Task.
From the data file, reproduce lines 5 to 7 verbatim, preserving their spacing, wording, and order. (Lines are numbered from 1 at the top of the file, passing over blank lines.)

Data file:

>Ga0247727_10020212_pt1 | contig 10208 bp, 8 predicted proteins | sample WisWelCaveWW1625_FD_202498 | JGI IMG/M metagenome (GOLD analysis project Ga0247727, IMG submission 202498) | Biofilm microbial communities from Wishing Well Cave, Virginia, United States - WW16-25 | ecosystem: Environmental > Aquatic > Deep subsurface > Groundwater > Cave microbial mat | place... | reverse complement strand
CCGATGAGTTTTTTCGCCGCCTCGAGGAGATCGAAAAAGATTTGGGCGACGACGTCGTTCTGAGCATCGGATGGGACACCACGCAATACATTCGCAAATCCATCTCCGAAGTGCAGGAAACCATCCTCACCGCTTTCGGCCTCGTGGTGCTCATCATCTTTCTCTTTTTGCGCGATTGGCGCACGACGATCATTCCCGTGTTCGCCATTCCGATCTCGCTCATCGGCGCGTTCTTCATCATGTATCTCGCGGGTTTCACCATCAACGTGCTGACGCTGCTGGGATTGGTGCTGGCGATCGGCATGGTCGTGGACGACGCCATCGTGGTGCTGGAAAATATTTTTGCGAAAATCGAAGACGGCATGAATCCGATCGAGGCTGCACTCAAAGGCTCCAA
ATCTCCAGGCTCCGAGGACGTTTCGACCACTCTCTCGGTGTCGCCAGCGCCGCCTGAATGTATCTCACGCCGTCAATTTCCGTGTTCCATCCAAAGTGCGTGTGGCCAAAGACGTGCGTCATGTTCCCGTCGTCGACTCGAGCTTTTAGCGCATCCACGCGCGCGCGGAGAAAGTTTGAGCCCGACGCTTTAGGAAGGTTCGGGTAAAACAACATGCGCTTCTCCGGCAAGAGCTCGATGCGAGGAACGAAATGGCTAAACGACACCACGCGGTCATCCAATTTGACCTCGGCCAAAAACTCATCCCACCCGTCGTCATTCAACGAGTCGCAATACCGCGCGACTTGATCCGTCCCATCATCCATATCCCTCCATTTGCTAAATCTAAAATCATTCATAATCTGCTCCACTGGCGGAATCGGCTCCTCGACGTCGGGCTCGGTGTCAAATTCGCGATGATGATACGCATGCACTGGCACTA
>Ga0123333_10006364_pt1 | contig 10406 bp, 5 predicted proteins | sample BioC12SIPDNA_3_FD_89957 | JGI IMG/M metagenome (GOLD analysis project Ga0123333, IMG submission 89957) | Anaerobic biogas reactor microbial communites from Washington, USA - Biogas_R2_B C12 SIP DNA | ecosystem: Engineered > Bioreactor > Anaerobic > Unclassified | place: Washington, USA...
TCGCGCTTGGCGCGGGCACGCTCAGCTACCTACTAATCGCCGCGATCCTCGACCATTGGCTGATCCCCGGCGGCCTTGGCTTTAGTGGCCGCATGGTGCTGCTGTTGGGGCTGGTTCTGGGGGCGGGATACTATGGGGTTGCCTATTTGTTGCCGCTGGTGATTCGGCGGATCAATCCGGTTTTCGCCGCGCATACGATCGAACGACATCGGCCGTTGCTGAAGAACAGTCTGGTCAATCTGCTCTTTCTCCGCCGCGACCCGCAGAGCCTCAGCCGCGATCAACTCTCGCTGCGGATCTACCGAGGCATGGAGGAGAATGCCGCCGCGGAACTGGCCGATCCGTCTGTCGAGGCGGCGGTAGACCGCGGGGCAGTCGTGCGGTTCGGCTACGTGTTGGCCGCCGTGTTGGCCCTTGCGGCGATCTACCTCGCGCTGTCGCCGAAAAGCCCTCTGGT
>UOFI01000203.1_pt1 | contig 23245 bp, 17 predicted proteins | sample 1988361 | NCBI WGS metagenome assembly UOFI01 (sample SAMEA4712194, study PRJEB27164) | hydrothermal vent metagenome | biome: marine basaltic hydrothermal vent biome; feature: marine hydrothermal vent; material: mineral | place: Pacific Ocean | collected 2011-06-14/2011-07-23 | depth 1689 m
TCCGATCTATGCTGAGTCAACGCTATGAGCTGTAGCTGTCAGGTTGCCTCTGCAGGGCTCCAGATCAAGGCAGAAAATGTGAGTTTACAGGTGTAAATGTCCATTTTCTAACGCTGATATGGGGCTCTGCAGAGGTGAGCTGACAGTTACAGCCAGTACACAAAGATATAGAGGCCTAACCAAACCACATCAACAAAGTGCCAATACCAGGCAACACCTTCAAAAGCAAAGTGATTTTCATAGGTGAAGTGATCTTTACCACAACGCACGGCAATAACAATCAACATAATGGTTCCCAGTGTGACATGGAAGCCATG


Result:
TCGCGCTTGGCGCGGGCACGCTCAGCTACCTACTAATCGCCGCGATCCTCGACCATTGGCTGATCCCCGGCGGCCTTGGCTTTAGTGGCCGCATGGTGCTGCTGTTGGGGCTGGTTCTGGGGGCGGGATACTATGGGGTTGCCTATTTGTTGCCGCTGGTGATTCGGCGGATCAATCCGGTTTTCGCCGCGCATACGATCGAACGACATCGGCCGTTGCTGAAGAACAGTCTGGTCAATCTGCTCTTTCTCCGCCGCGACCCGCAGAGCCTCAGCCGCGATCAACTCTCGCTGCGGATCTACCGAGGCATGGAGGAGAATGCCGCCGCGGAACTGGCCGATCCGTCTGTCGAGGCGGCGGTAGACCGCGGGGCAGTCGTGCGGTTCGGCTACGTGTTGGCCGCCGTGTTGGCCCTTGCGGCGATCTACCTCGCGCTGTCGCCGAAAAGCCCTCTGGT
>UOFI01000203.1_pt1 | contig 23245 bp, 17 predicted proteins | sample 1988361 | NCBI WGS metagenome assembly UOFI01 (sample SAMEA4712194, study PRJEB27164) | hydrothermal vent metagenome | biome: marine basaltic hydrothermal vent biome; feature: marine hydrothermal vent; material: mineral | place: Pacific Ocean | collected 2011-06-14/2011-07-23 | depth 1689 m
TCCGATCTATGCTGAGTCAACGCTATGAGCTGTAGCTGTCAGGTTGCCTCTGCAGGGCTCCAGATCAAGGCAGAAAATGTGAGTTTACAGGTGTAAATGTCCATTTTCTAACGCTGATATGGGGCTCTGCAGAGGTGAGCTGACAGTTACAGCCAGTACACAAAGATATAGAGGCCTAACCAAACCACATCAACAAAGTGCCAATACCAGGCAACACCTTCAAAAGCAAAGTGATTTTCATAGGTGAAGTGATCTTTACCACAACGCACGGCAATAACAATCAACATAATGGTTCCCAGTGTGACATGGAAGCCATG